California and Vermont are leading the charge with innovative programs converting residents' food waste into compost or energy, showcasing a commitment to sustainable practices. Connecticut has implemented regulations requiring businesses, including larger food wholesalers and supermarkets, to actively recycle food waste. In Maryland, farmers are incentivized to contribute to the cause, receiving a tax credit of up to $5,000 per farm for food donations.
Collaborative efforts, reminiscent of New York's groundbreaking program, have been initiated by several states. Rhode Island mandates food vendors serving educational institutions to donate any surplus to food banks, while Massachusetts has successfully limited the amount of food sent to landfills, resulting in a 22% increase in food donations over two years.
New York's impactful program, in its second year, has redistributed a remarkable 5 million pounds (2.3 million kilograms) of food — equivalent to 4 million meals — through Feeding New York State as of late October. This initiative supports the state's ten regional food banks, with the ambitious goal of doubling its impact in the coming year. Notably, the program encompasses a wide spectrum, requiring donations from colleges, prisons, amusement parks, and sporting venues.
Sally Rowland, supervisor of the state Department of Environmental Conservation's Organics, Reduction, and Recycling section, underscores the common-sense approach behind these initiatives: "Certainly, we should be reducing the amount we waste to start with, but then we should be feeding people before we throw food away if it’s good, wholesome food."
In New York's Westchester County, tangible results are evident with eight refrigerated trucks dedicated to collecting perishable food. This coordinated effort, spearheaded by Feeding Westchester, has witnessed increased participation since the implementation of donation laws last year. The collected food is channeled to nearly 300 programs and partners throughout the county, making a meaningful impact on communities, including a mobile food pantry and the Carver Center, a nonprofit serving families and children in Port Chester.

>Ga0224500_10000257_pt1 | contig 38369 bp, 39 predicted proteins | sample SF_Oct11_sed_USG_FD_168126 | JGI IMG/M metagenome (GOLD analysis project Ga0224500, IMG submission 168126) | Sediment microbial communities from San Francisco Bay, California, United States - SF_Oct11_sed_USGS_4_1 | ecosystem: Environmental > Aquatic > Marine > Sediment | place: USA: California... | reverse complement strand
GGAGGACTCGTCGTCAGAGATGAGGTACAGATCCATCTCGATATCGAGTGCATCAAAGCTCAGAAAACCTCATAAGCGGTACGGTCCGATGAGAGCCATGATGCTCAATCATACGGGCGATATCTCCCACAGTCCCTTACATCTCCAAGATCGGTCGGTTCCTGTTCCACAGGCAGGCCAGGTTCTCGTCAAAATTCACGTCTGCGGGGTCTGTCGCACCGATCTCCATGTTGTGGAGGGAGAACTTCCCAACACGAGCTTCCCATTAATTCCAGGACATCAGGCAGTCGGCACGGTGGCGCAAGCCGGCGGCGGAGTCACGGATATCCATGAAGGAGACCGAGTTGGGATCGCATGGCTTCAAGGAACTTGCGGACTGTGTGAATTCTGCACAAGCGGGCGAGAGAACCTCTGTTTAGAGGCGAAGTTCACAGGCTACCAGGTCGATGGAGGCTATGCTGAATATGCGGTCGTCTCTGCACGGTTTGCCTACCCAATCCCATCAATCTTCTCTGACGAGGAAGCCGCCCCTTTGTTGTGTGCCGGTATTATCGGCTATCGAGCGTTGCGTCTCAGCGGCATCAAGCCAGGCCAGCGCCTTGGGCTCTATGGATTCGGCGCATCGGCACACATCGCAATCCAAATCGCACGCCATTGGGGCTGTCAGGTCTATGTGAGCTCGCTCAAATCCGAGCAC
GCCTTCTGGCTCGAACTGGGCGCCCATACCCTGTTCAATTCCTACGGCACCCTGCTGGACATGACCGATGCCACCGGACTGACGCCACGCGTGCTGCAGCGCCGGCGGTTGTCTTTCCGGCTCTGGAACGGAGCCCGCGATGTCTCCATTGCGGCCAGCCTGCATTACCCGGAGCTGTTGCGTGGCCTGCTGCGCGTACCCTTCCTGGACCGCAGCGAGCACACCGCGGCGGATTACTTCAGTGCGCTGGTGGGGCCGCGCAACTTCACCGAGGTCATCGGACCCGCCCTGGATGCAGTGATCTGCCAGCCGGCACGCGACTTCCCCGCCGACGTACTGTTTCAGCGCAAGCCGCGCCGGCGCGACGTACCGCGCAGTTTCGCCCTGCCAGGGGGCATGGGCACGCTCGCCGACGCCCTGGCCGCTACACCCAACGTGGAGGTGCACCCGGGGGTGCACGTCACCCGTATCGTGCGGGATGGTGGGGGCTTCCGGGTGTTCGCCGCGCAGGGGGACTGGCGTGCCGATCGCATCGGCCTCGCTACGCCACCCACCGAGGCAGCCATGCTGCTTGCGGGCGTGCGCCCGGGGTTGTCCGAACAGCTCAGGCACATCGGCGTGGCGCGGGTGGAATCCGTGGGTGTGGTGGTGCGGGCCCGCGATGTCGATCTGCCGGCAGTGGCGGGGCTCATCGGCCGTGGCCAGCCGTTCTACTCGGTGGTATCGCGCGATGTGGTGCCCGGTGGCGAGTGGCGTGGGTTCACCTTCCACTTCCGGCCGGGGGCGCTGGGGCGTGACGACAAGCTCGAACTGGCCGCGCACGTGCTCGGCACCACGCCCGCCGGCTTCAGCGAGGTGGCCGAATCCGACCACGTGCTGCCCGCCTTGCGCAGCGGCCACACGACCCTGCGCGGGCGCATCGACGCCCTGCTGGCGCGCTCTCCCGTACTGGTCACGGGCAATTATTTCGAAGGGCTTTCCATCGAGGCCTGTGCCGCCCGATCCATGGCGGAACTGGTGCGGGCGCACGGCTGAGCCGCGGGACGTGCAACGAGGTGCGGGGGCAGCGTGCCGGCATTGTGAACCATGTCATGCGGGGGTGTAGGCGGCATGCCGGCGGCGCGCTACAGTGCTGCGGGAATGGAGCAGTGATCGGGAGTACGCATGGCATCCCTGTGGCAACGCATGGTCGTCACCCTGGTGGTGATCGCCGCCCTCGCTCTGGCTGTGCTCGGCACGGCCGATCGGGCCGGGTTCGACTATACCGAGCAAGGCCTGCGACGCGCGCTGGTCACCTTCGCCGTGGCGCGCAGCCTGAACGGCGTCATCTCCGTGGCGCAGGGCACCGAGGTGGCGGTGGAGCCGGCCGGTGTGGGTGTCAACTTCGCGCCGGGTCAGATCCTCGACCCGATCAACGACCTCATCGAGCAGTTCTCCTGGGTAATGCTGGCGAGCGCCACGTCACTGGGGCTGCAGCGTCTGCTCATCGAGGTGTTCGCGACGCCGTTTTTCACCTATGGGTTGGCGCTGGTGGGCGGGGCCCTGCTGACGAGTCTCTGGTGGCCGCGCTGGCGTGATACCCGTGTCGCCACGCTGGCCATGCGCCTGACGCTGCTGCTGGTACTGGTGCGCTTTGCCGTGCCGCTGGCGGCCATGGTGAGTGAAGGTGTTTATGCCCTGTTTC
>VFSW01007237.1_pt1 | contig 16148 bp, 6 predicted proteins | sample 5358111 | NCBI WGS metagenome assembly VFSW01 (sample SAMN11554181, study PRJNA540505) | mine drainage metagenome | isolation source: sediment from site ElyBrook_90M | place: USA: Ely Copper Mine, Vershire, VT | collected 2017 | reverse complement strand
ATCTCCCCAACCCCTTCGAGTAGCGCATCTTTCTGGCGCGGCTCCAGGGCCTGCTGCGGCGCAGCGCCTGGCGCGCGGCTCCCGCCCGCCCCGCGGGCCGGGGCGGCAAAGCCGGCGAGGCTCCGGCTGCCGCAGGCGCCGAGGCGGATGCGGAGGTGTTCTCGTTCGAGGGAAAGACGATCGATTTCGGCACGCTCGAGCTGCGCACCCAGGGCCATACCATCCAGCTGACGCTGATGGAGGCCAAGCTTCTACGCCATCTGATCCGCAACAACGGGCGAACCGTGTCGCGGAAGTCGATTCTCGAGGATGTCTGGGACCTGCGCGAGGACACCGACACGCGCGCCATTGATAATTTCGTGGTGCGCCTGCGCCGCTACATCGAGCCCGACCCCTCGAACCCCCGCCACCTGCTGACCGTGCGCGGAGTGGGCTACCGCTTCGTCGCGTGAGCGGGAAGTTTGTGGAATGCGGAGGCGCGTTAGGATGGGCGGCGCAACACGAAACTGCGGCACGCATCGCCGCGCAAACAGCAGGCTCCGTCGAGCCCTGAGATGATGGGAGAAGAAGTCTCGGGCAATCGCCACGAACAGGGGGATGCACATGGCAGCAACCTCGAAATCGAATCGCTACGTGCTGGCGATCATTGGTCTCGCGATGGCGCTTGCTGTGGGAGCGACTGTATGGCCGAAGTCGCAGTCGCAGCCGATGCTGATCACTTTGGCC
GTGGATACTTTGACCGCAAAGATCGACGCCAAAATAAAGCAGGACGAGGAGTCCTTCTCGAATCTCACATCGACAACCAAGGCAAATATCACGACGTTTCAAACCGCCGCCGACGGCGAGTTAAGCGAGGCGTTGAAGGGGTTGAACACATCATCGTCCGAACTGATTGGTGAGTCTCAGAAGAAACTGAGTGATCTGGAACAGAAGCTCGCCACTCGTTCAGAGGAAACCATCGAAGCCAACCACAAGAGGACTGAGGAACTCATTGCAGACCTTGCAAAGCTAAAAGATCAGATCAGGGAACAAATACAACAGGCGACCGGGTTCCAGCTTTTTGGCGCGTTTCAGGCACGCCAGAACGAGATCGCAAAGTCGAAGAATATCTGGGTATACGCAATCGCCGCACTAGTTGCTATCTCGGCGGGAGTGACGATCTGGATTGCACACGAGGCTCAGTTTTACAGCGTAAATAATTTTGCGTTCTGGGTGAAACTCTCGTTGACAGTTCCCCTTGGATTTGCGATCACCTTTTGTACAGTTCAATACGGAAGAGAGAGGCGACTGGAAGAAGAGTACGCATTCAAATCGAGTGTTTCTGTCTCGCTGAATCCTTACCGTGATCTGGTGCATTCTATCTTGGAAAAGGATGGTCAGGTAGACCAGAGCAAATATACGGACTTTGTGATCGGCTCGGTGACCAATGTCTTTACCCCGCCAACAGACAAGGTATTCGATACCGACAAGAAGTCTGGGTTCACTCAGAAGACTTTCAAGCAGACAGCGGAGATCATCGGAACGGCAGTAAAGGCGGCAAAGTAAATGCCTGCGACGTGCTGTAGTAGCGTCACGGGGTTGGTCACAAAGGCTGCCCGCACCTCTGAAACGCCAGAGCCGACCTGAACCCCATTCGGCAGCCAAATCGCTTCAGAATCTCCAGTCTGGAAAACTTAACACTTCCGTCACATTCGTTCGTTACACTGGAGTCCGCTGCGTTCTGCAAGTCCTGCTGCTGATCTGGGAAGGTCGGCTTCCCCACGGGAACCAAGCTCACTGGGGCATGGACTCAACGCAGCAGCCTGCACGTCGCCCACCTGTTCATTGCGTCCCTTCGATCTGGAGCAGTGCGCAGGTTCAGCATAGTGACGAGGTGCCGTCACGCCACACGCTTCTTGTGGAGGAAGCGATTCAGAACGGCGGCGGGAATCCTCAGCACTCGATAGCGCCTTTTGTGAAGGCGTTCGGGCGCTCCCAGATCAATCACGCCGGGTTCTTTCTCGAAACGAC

As these states pioneer change, the momentum to combat food waste and nourish communities continues to build, emphasizing the transformative impact that thoughtful legislation and community engagement can have on sustainable practices and social welfare.
"This time of year is very important for us and a lot of families across Westchester," emphasizes Danielle Vasquez, the food donations coordinator for Feeding Westchester. As families grapple with the high cost of living in the expensive county, the holiday season becomes a crucial period. Vasquez underscores the role of their efforts in supplementing families' needs, allowing them to allocate funds towards essential bills.
Amid the challenges wrought by the coronavirus pandemic, Betsy Quiroa, a mother of four relying on Social Security, echoes the sentiment. Visiting the Carver Center for essential groceries, she highlights the increasing costs and emphasizes the significance of community support. "Coming here is good. If you are not working, you buy nothing. This is the problem," says Quiroa.